The Equal Opportunity Act 2010 came into force on 1 August 2011, bringing changes to the way discrimination and sexual harassment are managed in Victoria. This law changes the responsibilities of volunteer organisations in regards to sexual harassment in the workplace.
The key change to be aware of is that the law now protects volunteers and unpaid workers from sexual harassment. Volunteers will have the same protection against sexual harassment as paid employees. Sexual harassment takes many forms and includes any behaviour of a sexual nature that could be reasonably expected to make someone feel offended, humiliated or intimidated.
For volunteer organisations there will be some practical implications for the way volunteering is coordinated. Organisations will have a new responsibility under this law to make it clear that sexual harassment is not acceptable. Workplace policies for volunteers will need to protect them from sexual harassment in the same way it protects paid employees.
Select a topic to find out more:
Under the new legislation, every organisation with volunteer workers will be required to make sure volunteers know sexual harassment is not acceptable and create a workplace culture in which sexual harassment is not tolerated in any form.
This includes setting up policies and procedures to respond appropriately if it does happen.
If harassment occurs, the organisation and the people in charge could both potentially be liable. It is important to have a visible policy on the behaviour that is expected of all staff and volunteers in your organisation.
Volunteer-based organisations should always treat all employees and volunteers in a non-discriminatory manner in areas including recruitment, training, supervision, recognition and reward.
The Victorian Equal Opportunity and Human Rights Commission has developed a Self-audit tool, which allows employers to assess their equal opportunity compliance and identify where they need to do more.
Develop a clear policy and process
The best way to make clear what sort of behaviour is expected is to develop and implement a workplace policy.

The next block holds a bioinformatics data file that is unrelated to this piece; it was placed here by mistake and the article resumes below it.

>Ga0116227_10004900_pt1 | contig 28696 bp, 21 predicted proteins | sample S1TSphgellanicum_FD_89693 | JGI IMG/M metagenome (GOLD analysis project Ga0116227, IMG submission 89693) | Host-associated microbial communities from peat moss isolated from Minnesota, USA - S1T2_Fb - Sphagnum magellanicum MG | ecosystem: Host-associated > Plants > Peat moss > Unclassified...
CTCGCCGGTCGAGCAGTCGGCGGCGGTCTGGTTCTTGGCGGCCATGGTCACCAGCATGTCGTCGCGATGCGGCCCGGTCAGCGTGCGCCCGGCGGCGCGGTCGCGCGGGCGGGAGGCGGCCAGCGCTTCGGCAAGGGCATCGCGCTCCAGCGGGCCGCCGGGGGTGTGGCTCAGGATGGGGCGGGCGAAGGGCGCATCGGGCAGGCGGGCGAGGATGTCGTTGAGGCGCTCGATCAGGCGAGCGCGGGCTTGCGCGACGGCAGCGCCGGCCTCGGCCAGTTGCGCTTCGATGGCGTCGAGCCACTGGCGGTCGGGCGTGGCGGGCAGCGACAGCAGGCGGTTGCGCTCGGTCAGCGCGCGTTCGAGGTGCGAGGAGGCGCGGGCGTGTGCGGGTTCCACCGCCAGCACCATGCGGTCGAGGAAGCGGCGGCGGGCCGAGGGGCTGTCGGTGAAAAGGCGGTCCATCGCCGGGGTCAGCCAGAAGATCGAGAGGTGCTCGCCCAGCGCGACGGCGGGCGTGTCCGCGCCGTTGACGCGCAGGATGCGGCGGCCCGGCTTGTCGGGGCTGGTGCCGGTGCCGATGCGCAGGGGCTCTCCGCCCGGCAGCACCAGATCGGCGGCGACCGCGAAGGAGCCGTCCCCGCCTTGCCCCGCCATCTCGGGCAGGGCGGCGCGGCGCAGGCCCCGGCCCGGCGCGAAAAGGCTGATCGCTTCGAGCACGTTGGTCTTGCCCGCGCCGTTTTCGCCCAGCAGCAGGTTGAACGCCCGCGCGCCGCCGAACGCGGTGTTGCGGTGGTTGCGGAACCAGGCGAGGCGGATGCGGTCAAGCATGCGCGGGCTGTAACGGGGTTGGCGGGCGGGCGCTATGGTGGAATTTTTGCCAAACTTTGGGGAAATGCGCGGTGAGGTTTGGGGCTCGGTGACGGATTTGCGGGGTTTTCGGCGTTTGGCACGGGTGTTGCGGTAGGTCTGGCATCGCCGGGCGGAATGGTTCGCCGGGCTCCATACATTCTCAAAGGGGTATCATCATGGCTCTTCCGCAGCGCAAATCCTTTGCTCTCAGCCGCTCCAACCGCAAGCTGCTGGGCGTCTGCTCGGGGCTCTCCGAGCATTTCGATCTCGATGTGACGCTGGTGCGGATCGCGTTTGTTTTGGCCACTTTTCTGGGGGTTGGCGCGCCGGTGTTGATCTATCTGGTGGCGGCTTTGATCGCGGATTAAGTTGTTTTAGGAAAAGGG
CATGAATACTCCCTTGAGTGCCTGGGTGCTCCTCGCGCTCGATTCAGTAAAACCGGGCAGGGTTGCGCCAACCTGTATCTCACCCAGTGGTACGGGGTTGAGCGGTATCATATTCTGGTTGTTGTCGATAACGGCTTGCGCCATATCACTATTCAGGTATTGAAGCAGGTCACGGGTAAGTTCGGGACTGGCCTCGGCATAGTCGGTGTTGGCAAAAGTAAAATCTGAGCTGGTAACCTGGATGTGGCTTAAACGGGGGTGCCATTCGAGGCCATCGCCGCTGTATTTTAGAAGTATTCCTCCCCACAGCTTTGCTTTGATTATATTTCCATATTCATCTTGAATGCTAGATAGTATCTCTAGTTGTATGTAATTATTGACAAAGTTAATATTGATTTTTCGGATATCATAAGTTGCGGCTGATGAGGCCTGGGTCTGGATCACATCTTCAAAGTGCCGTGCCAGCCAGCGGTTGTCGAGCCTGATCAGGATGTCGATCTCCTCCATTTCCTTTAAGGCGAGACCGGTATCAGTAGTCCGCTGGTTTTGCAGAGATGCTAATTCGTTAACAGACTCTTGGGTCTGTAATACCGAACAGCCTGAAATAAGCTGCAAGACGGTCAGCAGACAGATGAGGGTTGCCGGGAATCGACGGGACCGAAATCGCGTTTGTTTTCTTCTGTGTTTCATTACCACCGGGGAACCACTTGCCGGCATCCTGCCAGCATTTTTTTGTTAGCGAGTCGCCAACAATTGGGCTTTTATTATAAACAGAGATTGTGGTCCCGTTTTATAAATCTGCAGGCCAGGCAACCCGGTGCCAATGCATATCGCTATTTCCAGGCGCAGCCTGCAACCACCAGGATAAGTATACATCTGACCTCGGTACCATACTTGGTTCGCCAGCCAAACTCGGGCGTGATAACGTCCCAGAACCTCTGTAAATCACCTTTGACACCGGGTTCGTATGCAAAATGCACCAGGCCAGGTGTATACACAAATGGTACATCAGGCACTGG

A policy should reiterate that sexual harassment is against the law and outline:
- What sexual harassment means
- What people can do if they have been harassed
- What will happen if they are accused of harassment.
Your policy will need to establish a procedure for managing complaints of sexual harassment including:
- Who will deal with complaints
- How the privacy of those involved will be protected
- What you will do to try to resolve the issue.
Many organisations already have sexual harassment policies covering their paid staff; if this applies, you could work with your human resources team to extend this to include volunteers.
Promote your policy and process
You also need to make sure that workers and volunteers understand the policy and processes. You can do this by:
- Including an explanation of the policy in induction for new volunteers and provide ongoing training for staff
- Asking every member, volunteer, employee and committee or board member to subsequently sign an acknowledgement form confirming they have read the policy and understand what it means.
Tools and resources
Victorian Equal Opportunity and Human Rights Commission - Equal Opportunity Act 2010
A comprehensive guide to the Equal Opportunity Act 2010 and the Commissions role, includes an overview of positive duty and special measures, and a range of resources to help you comply.
Victorian Equal Opportunity and Human Rights Commission - The Right Smart Employers Toolkit
A suite of online tools, including a self-audit tool, which allows employers and organisations to assess their equal opportunity compliance and identify where they need to do more.
Victorian Equal Opportunity and Human Rights Commission - Volunteering and the Equal Opportunity Act 2010
The Victorian Equal Opportunity and Human Rights Commission has developed an information pack to help organisations understand their responsibilities to volunteers under the Equal Opportunity Act 2010.
Volunteering Victoria - Sexual Harrassment Policy example (DOC 81KB)
A sample policy and procedure to download and adapt to your organisation; includes definitions, complaints and resolution processes.